The limo’s driver falls silent. “You’re on your own,” he says, sliding shut the glass screen between us. Of course I’m not alone – he’s still there, and he’s still driving. But through the screen I see that he has now become a character called Shoe, sometimes Shoe the Rooster, and I see him greet as familiars the characters whom we now pass at a succession of stations numbered 1 to 132.

What’s the story here? We know (because the book’s blurb tells us) that the poet Alan Brunton wrote a sequence of 144 (actually 145) poems (132 plus a “Pro Luego’ and introductions to the sequence’s 12 sections) while writer-in-residence at the University of Canterbury. We know (because we’re in the limo) that Shoe, exiled in an institution sometimes called The Thing, in a city with a Square, has written (is writing) a text he prefers not to think of as poetry (which is for “guys in turtlenecks”) while domiciled in “accommodation suitable for a gentleman previously occupied by one Nadia Greatorex of whom there survives a “last siss of perfume” and a photograph of her in a Speedo.

Shoe suffers dolefully and hilariously from exile, lust, loneliness, memory, cultural bile, and political anger. These he records in poems that resist being poetry – it’s a struggle: “phantasmagorical memories/of the careless years/occlude his thoughts like bugs”. His basic narrative tracks through journal entries charting both the real time and the dream time of his exile – his encounters, memories, and hallucinations. He is involved in ongoing encounters with a core dramatic cadre of characters.

These include Shoe himself, introduced first as no more than the complete alphabetical potential of language from “A to Z”. There are also Lola, at first no more than an “enchanting melody”, but soon manifest as the mascarad Latino Lola International TM in a glimmering suit of algorithms; BIJOU, “groovy but void”, a seductive agent of corporate “creative partnerships”; the dyspeptic, invalid epicurean Sir Rodney, “panting from an antacid”, spraying the parquet “with phenobarbital froth”. Soon, announced by a scent “as indecipherable as Moscow”, appears Polly Pop,, who reappears near photocopiers in the Department, where she asks, “Traveller, have you written anything today?” There are also JJ, who is Nadia’s jilted lover (and, at one point, also a stranded whale), and Nadia Greatorex herself, whose phantom t(h)aunts the room of Shoe Rooster’s exile. There is also saintgod, who may be to blame, who may be able to help; and a lesser pantheon of gods and demigods.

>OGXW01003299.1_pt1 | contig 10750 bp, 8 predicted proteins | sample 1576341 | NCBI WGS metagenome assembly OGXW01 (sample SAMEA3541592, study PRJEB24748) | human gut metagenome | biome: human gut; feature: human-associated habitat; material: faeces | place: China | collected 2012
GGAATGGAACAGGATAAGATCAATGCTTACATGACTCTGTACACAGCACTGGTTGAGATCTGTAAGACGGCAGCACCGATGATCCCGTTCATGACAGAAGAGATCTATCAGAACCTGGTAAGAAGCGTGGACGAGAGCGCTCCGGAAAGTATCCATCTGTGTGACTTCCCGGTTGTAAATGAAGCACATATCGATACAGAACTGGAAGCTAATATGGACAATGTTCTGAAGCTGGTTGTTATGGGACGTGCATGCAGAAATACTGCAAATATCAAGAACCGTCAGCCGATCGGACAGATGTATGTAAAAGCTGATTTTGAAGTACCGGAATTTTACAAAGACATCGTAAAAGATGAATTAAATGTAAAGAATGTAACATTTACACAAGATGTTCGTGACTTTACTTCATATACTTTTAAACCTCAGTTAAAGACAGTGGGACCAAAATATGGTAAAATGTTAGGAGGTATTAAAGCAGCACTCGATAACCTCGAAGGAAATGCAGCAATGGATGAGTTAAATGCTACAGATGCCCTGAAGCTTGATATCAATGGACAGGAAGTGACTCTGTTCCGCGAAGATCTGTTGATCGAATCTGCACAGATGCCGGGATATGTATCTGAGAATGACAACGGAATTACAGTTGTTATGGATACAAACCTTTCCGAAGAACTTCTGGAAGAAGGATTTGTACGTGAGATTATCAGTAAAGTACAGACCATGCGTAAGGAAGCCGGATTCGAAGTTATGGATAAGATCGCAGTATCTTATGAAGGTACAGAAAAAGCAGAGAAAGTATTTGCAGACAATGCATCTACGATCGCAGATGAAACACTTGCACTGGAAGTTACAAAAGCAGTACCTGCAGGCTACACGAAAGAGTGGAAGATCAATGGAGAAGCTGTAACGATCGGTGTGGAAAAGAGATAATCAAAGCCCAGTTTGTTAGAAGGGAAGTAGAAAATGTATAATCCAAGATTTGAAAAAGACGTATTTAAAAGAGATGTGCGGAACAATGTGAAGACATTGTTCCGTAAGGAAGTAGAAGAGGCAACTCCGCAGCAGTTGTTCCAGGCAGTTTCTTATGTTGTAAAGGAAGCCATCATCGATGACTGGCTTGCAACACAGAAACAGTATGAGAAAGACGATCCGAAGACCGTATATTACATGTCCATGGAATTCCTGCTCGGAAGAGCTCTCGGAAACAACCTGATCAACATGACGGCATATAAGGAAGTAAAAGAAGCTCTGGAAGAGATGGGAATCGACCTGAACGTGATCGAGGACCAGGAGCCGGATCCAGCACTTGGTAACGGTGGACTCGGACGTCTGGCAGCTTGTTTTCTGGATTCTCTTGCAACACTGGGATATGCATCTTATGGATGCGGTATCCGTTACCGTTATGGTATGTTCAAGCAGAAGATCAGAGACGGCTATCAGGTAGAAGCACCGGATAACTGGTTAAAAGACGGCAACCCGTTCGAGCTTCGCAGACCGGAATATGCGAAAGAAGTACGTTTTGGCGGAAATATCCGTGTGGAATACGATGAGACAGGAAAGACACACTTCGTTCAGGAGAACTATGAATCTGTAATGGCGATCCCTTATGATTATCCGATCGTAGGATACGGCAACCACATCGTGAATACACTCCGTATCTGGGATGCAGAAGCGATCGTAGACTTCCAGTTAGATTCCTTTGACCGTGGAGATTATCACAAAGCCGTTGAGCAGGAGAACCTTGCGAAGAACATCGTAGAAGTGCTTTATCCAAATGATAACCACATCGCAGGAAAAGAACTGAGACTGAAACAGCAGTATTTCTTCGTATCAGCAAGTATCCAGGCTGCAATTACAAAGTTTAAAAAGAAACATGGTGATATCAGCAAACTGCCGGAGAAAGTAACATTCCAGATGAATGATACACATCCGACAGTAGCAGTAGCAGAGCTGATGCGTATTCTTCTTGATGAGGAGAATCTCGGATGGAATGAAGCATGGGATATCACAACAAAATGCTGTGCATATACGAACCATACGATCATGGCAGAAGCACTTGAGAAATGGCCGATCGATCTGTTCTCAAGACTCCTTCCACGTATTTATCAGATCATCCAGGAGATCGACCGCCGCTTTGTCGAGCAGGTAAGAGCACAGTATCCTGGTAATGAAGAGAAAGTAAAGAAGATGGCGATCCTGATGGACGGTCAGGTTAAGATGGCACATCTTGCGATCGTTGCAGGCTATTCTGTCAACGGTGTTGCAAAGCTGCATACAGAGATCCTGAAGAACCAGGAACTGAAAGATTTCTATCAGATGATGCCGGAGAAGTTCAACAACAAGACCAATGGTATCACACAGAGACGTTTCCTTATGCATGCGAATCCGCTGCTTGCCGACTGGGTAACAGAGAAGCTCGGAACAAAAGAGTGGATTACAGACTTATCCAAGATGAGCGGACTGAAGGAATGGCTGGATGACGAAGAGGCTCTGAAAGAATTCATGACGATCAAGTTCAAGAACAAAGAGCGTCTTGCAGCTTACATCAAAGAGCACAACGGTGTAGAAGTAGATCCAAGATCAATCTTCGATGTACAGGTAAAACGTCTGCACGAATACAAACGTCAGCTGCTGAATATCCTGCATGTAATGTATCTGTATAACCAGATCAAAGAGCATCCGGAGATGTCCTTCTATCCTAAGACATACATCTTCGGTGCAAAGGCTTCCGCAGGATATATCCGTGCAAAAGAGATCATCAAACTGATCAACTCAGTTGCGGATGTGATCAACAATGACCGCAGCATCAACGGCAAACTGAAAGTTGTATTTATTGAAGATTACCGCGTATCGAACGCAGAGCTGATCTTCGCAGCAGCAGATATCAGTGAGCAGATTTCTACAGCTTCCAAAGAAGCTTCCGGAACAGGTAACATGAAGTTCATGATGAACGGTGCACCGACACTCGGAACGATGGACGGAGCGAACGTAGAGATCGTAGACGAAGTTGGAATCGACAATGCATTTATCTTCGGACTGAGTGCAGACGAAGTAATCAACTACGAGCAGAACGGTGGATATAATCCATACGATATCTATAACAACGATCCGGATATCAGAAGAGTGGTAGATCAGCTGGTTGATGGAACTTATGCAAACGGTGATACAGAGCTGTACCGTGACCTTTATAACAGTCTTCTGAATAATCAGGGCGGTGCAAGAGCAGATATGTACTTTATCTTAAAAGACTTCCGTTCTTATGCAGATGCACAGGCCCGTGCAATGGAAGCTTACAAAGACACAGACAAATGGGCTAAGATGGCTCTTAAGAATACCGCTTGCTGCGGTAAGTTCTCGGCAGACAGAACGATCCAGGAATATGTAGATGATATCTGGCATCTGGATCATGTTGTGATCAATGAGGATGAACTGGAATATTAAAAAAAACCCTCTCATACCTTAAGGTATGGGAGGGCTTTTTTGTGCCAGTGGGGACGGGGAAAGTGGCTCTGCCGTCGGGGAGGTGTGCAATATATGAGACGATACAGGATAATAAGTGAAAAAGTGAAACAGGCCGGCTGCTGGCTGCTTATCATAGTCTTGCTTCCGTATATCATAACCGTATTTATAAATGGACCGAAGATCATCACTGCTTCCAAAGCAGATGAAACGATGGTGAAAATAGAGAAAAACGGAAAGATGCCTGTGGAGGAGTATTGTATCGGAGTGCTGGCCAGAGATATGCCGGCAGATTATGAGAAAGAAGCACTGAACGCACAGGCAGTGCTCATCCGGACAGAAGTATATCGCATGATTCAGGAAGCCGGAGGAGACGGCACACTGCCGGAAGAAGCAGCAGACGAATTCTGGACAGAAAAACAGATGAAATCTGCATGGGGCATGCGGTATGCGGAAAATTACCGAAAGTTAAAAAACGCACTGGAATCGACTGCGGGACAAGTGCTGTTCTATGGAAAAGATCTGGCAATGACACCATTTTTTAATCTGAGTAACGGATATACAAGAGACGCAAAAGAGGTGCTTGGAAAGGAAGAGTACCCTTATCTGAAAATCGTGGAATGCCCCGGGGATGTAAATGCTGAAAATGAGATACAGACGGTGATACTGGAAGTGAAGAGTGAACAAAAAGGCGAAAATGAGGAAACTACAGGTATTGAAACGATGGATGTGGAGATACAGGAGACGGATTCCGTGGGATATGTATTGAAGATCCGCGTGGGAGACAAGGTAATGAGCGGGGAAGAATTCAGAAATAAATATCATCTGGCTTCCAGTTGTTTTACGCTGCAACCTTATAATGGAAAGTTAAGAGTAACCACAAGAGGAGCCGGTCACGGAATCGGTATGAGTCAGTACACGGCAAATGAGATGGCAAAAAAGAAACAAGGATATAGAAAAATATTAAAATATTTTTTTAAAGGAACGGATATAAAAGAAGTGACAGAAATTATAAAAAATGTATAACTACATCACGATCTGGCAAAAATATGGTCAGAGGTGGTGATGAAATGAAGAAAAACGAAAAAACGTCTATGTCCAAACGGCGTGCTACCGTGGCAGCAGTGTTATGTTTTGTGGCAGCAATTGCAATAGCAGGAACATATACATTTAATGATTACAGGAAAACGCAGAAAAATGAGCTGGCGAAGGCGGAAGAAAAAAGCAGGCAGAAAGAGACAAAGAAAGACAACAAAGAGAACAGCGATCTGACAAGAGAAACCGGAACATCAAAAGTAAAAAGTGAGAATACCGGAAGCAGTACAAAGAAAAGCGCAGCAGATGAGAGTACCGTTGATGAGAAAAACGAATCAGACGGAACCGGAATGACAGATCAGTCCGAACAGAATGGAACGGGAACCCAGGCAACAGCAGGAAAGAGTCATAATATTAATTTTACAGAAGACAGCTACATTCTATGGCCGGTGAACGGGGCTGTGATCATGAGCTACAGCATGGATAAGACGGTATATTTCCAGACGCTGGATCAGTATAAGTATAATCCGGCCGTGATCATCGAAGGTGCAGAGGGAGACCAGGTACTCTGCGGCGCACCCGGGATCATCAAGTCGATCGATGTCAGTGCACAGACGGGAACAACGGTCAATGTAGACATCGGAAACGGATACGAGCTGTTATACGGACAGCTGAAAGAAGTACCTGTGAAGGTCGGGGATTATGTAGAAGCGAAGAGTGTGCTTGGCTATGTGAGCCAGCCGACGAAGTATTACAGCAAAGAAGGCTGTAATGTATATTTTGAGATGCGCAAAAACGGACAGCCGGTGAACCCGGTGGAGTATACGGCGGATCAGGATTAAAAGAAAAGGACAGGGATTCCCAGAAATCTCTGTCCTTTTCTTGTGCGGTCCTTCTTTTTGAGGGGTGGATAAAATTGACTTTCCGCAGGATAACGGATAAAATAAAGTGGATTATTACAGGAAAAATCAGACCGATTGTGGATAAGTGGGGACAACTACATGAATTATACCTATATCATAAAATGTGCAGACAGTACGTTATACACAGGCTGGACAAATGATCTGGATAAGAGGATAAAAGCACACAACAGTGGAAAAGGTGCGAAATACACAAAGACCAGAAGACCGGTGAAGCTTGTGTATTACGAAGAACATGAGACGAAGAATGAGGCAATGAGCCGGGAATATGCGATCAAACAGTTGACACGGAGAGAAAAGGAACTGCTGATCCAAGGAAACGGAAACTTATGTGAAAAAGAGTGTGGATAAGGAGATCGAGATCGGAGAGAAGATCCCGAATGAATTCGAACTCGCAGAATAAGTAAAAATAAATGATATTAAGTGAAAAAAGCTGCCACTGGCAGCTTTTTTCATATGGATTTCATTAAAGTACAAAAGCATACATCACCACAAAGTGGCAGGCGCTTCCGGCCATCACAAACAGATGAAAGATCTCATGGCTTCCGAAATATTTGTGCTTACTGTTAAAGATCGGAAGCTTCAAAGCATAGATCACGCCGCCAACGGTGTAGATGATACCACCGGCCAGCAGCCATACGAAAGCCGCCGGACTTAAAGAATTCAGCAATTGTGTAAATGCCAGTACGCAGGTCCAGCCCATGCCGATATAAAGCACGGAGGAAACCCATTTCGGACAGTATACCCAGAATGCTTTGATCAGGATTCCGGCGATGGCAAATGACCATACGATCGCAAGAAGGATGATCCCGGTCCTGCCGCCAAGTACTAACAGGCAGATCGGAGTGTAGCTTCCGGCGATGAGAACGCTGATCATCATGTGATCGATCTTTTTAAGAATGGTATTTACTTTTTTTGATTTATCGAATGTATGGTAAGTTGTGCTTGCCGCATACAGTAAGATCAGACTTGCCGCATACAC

There are some bit players: Terror, nasty proponent of male rites, member of the “Away Team”, who invites Shoe to “praise the Noble Tool”, and also abducts BIJOU and “smears her thighs with DNA”. Joe, and Clara Heaven, make up with Shoe the New Society for Psychical Research – with Shoe they discuss “Martin Headgear”. Shoe looks up the repatriated M/F, a philosopher-poet who appears in a “History of Idealism”; there are others.

Some characters are obliquely nominated: Ian Wedde is concealed behind “some poet’s Tin Cup Dream”, and the poet Louis Zukovsky appears concealed behind a wicked pastiche of his daintiest style.

There are also characters who appear with names we know. We encounter Alan Brunton, “life’s supreme uranic poet”. The Christchurch poet John Newton gives Shoe a cigar which cannot be illegal. Dr Anna Smith invites him to a seminar on Mysticism and Patsy Cline’s Search For Love. Sally, and Ruby, Alan Brunton’s wife and daughter, appear and disappear throughout the sequence – in number 14, “Funambulos”, Sally is there in the Paris of Marcel Carné’s Les Enfants du Paradis “(thank heavens) c’est toi”. In 40, “Triolet: Nights of Power”, Ruby and Sally ride with Shoe through a memory in three parts which reassembles the verse of a song: “(i) all you wanna do … (ii) is ride around sally … (iii) so ride sally ride”. This makes Shoe “S-M-I-L-E  S-M-I-L-E  S-M-I-L-E”.


We’re back where we started. It’s been “a trip”: excessively virtuosic, simply moving, brilliantly theatrical, sad and hilarious. I so much want to thank the driver of the stretch limo, but he’s gone – like a funambulist, behind a drape that is like a shadow on the set. He’s left a copy of his guidebook. Every time I read it, something appears and something else slips out of sight. Even the title on the cover slips in and out of view – the “memory of an amnesia”. Unforgettable, taunting, addictive, like an image you have to remember, but only can when your mind is at full stretch, thin, almost transparent, just before sleep. 


Ian Wedde’s latest collection of poems, The Commonplace Odes, appeared in 2001.